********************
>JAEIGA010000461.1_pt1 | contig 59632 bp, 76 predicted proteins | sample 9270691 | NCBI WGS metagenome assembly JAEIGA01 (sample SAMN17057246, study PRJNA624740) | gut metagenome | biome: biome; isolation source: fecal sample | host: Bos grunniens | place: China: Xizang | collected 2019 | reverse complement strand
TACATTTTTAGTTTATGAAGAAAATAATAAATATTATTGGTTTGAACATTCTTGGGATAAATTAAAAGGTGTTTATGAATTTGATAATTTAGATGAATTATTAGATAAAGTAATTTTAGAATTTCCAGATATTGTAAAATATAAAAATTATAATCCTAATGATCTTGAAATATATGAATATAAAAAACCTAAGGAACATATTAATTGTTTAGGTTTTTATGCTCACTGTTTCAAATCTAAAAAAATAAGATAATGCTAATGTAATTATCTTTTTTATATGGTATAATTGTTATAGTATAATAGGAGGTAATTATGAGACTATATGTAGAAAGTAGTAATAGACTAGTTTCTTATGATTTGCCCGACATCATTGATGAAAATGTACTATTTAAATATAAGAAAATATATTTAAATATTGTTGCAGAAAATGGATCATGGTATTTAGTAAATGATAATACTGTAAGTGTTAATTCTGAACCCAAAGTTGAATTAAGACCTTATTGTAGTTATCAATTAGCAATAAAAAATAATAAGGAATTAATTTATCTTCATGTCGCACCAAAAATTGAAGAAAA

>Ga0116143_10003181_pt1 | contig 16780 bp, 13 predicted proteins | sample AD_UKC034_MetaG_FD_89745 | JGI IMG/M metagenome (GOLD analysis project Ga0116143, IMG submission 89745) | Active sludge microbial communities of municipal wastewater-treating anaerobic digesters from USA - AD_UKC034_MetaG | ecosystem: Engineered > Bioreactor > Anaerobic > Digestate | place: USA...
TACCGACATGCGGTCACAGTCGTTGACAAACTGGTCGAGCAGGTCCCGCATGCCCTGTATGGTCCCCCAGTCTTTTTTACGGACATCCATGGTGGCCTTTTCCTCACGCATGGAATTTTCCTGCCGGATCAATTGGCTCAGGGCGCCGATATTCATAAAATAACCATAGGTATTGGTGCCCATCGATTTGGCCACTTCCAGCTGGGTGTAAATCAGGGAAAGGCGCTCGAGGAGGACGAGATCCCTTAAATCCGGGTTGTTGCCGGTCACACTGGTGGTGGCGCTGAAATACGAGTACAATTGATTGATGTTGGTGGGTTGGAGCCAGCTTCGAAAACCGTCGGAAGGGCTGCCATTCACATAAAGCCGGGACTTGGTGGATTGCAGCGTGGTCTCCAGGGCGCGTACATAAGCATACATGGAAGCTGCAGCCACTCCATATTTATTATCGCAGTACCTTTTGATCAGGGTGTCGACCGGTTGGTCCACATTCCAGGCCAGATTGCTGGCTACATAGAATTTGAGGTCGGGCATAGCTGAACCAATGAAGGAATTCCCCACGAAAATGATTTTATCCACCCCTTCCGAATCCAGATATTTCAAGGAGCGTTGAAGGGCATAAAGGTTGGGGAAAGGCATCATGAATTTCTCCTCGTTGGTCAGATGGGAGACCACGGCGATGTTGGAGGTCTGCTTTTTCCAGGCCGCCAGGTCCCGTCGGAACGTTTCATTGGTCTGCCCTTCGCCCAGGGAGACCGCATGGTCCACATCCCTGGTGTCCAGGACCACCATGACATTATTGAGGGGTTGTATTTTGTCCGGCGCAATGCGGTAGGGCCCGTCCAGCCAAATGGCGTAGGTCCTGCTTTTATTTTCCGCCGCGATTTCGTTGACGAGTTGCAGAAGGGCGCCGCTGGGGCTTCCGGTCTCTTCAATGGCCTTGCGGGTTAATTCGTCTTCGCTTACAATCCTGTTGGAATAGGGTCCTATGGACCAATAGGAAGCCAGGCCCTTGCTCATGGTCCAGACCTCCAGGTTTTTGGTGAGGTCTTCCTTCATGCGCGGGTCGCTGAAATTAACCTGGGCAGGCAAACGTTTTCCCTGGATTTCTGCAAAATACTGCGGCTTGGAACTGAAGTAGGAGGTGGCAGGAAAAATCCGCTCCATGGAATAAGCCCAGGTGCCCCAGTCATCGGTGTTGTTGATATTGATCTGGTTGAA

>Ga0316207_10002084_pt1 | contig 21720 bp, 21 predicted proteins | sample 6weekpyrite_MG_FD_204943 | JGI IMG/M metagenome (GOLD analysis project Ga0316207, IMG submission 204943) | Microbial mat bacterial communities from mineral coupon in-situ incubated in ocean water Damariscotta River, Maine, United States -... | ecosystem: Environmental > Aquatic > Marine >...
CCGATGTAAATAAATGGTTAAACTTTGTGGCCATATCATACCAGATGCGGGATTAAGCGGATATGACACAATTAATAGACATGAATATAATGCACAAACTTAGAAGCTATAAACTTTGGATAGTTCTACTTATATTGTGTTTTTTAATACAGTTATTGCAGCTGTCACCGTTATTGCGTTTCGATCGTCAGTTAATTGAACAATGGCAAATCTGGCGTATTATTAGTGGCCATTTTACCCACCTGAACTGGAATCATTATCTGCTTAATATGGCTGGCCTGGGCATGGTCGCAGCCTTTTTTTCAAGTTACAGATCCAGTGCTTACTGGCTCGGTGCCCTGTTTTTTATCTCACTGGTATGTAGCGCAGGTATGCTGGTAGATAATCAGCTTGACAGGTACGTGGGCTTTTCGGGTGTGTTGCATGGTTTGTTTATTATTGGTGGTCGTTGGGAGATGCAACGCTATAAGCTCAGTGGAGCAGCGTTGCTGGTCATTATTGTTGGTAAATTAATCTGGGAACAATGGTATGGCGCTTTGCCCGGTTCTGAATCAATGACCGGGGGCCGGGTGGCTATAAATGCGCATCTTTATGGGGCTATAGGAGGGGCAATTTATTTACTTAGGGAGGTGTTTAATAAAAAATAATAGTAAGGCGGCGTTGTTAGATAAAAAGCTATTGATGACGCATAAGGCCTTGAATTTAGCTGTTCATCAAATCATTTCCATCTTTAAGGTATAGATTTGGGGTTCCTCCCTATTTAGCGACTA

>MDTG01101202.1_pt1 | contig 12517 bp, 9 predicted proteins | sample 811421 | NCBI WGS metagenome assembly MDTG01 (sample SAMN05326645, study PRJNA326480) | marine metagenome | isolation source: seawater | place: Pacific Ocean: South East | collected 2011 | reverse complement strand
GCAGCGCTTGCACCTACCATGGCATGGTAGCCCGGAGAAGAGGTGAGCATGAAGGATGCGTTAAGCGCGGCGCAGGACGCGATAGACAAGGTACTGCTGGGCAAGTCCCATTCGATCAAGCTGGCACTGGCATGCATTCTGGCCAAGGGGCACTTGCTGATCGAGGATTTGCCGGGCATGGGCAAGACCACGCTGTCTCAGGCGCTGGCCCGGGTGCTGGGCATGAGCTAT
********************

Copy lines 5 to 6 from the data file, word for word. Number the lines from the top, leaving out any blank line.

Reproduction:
>Ga0316207_10002084_pt1 | contig 21720 bp, 21 predicted proteins | sample 6weekpyrite_MG_FD_204943 | JGI IMG/M metagenome (GOLD analysis project Ga0316207, IMG submission 204943) | Microbial mat bacterial communities from mineral coupon in-situ incubated in ocean water Damariscotta River, Maine, United States -... | ecosystem: Environmental > Aquatic > Marine >...
CCGATGTAAATAAATGGTTAAACTTTGTGGCCATATCATACCAGATGCGGGATTAAGCGGATATGACACAATTAATAGACATGAATATAATGCACAAACTTAGAAGCTATAAACTTTGGATAGTTCTACTTATATTGTGTTTTTTAATACAGTTATTGCAGCTGTCACCGTTATTGCGTTTCGATCGTCAGTTAATTGAACAATGGCAAATCTGGCGTATTATTAGTGGCCATTTTACCCACCTGAACTGGAATCATTATCTGCTTAATATGGCTGGCCTGGGCATGGTCGCAGCCTTTTTTTCAAGTTACAGATCCAGTGCTTACTGGCTCGGTGCCCTGTTTTTTATCTCACTGGTATGTAGCGCAGGTATGCTGGTAGATAATCAGCTTGACAGGTACGTGGGCTTTTCGGGTGTGTTGCATGGTTTGTTTATTATTGGTGGTCGTTGGGAGATGCAACGCTATAAGCTCAGTGGAGCAGCGTTGCTGGTCATTATTGTTGGTAAATTAATCTGGGAACAATGGTATGGCGCTTTGCCCGGTTCTGAATCAATGACCGGGGGCCGGGTGGCTATAAATGCGCATCTTTATGGGGCTATAGGAGGGGCAATTTATTTACTTAGGGAGGTGTTTAATAAAAAATAATAGTAAGGCGGCGTTGTTAGATAAAAAGCTATTGATGACGCATAAGGCCTTGAATTTAGCTGTTCATCAAATCATTTCCATCTTTAAGGTATAGATTTGGGGTTCCTCCCTATTTAGCGACTA